From the Pastor’s Desk,

Wednesday of this week we will celebrate the Assumption of Mary, a holy day of obligation. To understand this
particular Marian celebration along with others, we must first understand the role of Sacred Tradition in the Catholic
Church. The Catholic Church is built upon Sacred Scripture and Tradition. This is a fundamental difference between the
Catholic Church and the protestant churches. Sacred Tradition has brought the Catholic Church to a more complete grasp
of God’s truth than can be attained from the Bible alone. Most Catholic dogmas which are the foundational principles
which all Catholics must believe are found explicitly in the Bible, but there are some like the doctrine of the Assumption of
Mary which over the centuries have been revealed by God to the Church. Such doctrines come from the same Source of
truth as does the Bible and they CANNOT contradict the Bible and must be in harmony with the Bible.
St. John Damascene who died in 749 AD, in one of his writings, expressed the general belief of all Christianity of
that time: “Your sacred and happy soul, as nature will have it, was separated in death from your most blessed and
immaculate body: and although the body was duly interred, it did not remain in the state of death, neither was it
dissolved by decay…Your most pure and sinless body was not left on earth but you were transferred to your heavenly
throne, O Lady, Queen, and Mother of God in truth.” St. John was only putting into print what had been believed and
celebrated openly since the time Constantine legalized Christianity. Mary’s life and her memory centered upon the
place of Mary falling asleep close to Mount Zion.
It doesn’t seem possible that the school year 2018-2019 begins this week. Where did the summer go? Hopefully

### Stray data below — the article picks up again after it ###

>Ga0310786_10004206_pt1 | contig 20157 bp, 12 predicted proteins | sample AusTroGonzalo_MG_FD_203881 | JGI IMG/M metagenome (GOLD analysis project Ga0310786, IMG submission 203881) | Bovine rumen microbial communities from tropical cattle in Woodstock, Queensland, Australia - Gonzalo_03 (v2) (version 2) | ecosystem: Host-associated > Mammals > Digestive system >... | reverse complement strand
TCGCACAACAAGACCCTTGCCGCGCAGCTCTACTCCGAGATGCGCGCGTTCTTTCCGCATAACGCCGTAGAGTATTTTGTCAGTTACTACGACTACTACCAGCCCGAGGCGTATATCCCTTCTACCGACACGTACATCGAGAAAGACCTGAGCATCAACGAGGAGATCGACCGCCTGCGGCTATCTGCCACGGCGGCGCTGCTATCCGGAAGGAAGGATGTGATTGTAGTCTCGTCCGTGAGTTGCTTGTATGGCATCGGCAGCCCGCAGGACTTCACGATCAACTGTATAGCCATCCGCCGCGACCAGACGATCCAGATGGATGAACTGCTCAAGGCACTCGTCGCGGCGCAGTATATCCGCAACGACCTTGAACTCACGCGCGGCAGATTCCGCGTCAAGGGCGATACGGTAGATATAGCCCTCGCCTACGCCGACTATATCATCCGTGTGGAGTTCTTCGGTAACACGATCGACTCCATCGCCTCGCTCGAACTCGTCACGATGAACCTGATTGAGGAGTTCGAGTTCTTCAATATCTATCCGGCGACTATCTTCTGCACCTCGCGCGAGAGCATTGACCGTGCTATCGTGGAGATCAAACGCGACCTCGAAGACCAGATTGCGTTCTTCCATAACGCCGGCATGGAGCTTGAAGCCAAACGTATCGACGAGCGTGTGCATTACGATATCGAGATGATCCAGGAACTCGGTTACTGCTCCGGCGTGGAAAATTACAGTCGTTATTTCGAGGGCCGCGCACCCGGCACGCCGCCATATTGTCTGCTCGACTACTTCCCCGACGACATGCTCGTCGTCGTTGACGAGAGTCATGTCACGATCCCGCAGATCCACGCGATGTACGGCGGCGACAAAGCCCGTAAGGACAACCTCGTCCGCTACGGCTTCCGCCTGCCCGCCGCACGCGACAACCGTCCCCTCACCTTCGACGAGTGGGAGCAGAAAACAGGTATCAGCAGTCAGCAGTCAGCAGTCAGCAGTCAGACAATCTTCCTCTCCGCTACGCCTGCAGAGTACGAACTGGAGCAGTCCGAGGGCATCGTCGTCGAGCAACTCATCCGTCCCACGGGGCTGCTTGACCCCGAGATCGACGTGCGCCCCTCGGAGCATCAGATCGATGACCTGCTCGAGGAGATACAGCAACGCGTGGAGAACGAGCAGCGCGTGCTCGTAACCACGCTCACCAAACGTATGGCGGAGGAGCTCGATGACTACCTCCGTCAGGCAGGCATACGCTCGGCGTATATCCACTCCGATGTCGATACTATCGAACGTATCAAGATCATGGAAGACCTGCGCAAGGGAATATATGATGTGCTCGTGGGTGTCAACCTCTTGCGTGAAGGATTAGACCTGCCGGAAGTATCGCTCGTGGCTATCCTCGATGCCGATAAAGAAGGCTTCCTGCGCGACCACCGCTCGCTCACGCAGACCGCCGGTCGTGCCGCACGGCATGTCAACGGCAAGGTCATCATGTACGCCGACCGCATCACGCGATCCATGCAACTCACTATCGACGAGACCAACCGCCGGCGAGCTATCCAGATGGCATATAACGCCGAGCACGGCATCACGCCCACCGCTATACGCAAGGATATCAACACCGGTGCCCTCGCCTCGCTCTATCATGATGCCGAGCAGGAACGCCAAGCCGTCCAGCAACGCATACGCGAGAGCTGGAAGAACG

all our young people, faculties and administrators are refreshed and ready for school. I know most parents are
ready. If I posed the question, “Why do you go to school?” to students as well as parents, what would their answers be?
Maybe, something like this: School is one of the educational environments in which we develop, through learning, how to
live, how to become grown up, how to choose a career, and how to become young men and women who can follow the
road of life. School teaches all of these things and more. It also broadens our human dimension.
Now I would like to ask the question, “Why go to a Catholic School?” Within our Catholic Schools, along with
intellectual studies, we strive to develop the human virtues of loyalty, respect, faithfulness, and dedication—all of this
within the teachings of the Catholic Church. Our academics are high quality, but they are not the top priority. For our
students, even in a society that is becoming more and more secular, Christmas will be about Christ’s birth, Easter will be
about His Resurrection, Lent will be a time of penance, and Advent will be a time of preparation. Catholic education
reinforces our foundation of faith taught by the Catholic Church. The teachings of Jesus Christ are a part of our students’
everyday curriculum. But in today’s society, our human virtues have been trampled on by the media, by Hollywood, and
even by our own government, all of which have lost respect for family values and the Christian faith; but our Catholic
education strengthens the value of family and faith. Our teachers and administrators have the same beliefs in Jesus Christ
and the Catholic Church, with a respect for life and a respect for all people.

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